The four Asian Small-clawed Otters born at Woodland Park Zoo received their first veterinary examination last week. The zoo’s animal health team assessed their overall health, measured and weighed the pups, and administered vaccinations.
The wellness exam is a part of Woodland Park Zoo’s exemplary animal care program. The exam revealed the pups to be three males and one female. They currently weigh between 0.6 to 0.7 kilograms (1.3 to 1.5 pounds).
Dr. Darin Collins, Woodland Park Zoo’s director of animal health, gave the pups a clean bill of health. “We’re pleased to report all four pups are robust and healthy. They have fully round bellies and are within normal growth range at this age,” said Collins. “All pups have healthy appetites, are gaining increased mobility and are socializing with their family members, all good signs they’re thriving.”
ZooBorns introduced readers to the quad of cuteness in a recent article (found here), and we are more than happy to provide updates on their progress. The pups were born December 9 at Woodland Park Zoo to 7-year-old mother Teratai and 11-year-old father Guntur. The birth represents the third litter for the parents.
The new pups currently live off view in a maternity den with their parents and three older sisters. Raising Otter pups is a family affair—the whole family plays a role in raising the pups. Mom nurses the newborns, and dad and older siblings provide supportive care. Occasionally, the adults go outdoors for short periods in the public exhibit but primarily spend their time indoors to focus on caring for the pups.
Pat Owen, a collection manager at Woodland Park Zoo, said, “The pups are exploring their surroundings, pouncing and chewing: the first signs of playing. They’re very similar to puppies at this age. They mostly eat and sleep but will start running and chasing each other fairly soon.”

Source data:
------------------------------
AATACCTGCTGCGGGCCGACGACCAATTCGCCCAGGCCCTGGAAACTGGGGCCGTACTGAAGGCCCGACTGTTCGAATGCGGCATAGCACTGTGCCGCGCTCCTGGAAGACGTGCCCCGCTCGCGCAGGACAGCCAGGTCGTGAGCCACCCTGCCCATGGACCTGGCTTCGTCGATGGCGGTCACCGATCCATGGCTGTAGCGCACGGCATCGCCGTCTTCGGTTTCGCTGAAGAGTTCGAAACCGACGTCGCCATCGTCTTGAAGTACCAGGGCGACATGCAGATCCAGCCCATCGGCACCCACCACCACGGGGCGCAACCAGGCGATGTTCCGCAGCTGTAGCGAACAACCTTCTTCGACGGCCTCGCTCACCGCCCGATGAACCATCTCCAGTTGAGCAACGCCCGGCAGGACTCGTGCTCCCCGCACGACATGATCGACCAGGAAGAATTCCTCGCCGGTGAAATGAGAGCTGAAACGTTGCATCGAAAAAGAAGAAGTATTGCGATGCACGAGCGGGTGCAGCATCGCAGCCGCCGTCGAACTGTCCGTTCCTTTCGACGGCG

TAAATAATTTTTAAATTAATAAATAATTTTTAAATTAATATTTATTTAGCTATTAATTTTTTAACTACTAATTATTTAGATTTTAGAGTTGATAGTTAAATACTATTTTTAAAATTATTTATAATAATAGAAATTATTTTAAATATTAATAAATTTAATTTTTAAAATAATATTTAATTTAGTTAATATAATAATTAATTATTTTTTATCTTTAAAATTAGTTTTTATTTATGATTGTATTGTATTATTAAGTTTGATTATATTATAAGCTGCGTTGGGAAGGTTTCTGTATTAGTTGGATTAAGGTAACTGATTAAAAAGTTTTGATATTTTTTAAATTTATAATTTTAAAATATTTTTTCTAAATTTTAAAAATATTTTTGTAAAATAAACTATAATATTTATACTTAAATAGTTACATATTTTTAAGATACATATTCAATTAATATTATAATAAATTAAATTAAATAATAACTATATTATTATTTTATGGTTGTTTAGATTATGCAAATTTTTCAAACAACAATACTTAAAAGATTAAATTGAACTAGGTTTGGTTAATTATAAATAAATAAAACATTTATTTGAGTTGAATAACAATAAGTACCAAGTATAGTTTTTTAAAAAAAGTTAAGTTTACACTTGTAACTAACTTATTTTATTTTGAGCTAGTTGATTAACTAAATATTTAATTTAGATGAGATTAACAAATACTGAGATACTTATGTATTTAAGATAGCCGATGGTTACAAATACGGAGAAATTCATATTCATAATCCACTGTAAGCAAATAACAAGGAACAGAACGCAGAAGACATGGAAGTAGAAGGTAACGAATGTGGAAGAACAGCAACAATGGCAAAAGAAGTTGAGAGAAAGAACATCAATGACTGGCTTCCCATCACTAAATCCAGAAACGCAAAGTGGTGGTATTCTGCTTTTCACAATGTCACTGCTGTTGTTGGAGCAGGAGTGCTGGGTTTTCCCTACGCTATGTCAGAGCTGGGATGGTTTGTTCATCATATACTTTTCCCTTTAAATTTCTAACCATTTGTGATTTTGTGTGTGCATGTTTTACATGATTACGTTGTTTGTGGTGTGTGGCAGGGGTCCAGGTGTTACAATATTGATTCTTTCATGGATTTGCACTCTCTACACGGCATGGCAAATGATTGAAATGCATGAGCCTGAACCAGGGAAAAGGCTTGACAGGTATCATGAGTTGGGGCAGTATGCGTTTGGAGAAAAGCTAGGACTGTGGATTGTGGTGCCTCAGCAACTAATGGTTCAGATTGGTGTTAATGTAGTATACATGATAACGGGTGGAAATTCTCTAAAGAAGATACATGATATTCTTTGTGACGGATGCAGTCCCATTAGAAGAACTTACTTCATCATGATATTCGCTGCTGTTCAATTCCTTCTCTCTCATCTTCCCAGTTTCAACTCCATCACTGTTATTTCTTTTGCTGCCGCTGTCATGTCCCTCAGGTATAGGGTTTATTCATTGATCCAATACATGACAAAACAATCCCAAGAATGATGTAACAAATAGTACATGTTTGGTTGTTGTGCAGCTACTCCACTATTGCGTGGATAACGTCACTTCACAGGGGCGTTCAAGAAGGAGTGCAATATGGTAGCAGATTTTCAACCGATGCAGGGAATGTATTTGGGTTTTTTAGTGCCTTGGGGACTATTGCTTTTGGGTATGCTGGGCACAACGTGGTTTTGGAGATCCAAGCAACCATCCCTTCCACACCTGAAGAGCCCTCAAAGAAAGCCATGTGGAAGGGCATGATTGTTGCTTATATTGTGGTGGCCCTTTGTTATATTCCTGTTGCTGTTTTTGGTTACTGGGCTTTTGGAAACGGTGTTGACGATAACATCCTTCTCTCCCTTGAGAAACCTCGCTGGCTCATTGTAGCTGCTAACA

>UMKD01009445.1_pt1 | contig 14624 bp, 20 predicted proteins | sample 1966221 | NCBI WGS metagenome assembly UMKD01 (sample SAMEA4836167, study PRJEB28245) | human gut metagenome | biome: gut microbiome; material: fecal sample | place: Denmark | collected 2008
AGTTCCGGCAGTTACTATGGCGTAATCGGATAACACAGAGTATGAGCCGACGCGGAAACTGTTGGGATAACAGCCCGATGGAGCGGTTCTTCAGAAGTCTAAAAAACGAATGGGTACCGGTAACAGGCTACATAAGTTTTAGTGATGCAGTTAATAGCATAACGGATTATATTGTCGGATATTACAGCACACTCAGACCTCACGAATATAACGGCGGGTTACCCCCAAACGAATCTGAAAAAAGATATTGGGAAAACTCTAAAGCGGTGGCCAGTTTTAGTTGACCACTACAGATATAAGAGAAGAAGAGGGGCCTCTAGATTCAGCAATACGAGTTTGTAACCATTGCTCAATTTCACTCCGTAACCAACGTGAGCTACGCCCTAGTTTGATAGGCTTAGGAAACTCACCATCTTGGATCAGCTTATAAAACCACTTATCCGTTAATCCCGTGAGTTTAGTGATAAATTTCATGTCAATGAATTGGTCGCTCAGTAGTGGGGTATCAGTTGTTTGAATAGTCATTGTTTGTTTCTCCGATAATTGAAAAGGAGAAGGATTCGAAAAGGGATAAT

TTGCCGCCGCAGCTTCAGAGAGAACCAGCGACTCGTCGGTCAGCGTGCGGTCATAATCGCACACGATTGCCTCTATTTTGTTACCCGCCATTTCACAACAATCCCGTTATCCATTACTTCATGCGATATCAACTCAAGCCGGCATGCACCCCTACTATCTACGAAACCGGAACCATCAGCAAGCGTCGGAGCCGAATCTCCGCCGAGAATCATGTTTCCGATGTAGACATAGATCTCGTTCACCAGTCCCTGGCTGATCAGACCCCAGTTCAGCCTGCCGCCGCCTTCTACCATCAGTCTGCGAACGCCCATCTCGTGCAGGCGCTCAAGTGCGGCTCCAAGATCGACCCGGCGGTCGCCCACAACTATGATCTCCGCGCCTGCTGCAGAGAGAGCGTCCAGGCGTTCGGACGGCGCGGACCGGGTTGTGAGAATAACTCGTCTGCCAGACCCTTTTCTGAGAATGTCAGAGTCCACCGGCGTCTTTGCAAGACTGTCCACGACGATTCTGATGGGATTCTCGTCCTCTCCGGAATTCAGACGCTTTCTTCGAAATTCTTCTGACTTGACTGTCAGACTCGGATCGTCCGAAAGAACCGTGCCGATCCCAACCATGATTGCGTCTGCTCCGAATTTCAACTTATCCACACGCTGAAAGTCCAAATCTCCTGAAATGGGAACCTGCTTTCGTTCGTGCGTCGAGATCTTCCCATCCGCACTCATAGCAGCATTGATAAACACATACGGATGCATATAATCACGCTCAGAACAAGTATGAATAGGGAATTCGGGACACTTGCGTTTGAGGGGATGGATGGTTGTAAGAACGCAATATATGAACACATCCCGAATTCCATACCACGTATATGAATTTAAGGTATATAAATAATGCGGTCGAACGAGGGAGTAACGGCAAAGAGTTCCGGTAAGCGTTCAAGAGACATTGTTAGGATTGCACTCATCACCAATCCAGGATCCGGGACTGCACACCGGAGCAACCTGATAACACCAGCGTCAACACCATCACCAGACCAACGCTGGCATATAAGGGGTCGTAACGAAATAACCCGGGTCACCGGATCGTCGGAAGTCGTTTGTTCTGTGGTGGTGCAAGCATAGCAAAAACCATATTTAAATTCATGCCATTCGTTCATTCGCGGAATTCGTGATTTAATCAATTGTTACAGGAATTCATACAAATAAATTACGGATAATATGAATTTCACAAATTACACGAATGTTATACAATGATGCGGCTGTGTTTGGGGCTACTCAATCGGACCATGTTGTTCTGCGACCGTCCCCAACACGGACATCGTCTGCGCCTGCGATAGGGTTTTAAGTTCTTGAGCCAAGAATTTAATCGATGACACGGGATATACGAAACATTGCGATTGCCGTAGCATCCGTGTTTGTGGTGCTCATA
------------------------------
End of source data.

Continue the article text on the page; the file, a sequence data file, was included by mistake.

The parents and sisters will soon teach the pups how to swim in the safety of a shallow tub. After they master the tub, the pups will be given access to the outdoor exhibit where they will learn how to dive a few inches deep in the large pool, with their family keeping a close watch.
“The pups will make their debut to zoo-goers when we’re confident they can swim and safely navigate the outdoor exhibit. This could potentially happen by early March,” said Owen.
Fans interested in receiving updates on the pups, other animal and conservation news, upcoming events and special offers, can sign up for Woodland Park Zoo’s “MyZooNews” at: www.zoo.org/signup .
The Asian Small-clawed Otter (Aonyx cinerea syn. Amblonyx cinereus), also known as the Oriental Small-clawed Otter, is the smallest among the 13 Otter species. They are markedly more vocal than most species, with at least 12 different vocalizations, including: whistles, buzzes, twitters, chirps or staccato chuckles.
The species ranges throughout southern and southeastern Asia, including areas of India, Indonesian islands, Malaysia, Southeast Asia, Taiwan, southern China and Palawan in the Philippines.
The population in the wild is unknown, with some estimates at 5,000 and others at far fewer. With rapidly declining habitat, range and population, the IUCN moved the species from “Near Threatened” status in 2004 to the more serious “Vulnerable” category in 2008. Poaching and water pollution remain its highest threats.
Woodland Park Zoo also is home to North American River Otters, the focal species of a field study launched in 2016: “River Otters of Western Washington: Sentinels of Ecological Health”. The zoo’s study focuses on collecting scat from Otters along the length of the Green-Duwamish River to study their contaminant loads as a representation of the ecological health of the whole system. The community can contribute to the study as Otter Spotters to help collect information on North American river otters, which are virtually unstudied in Washington waters.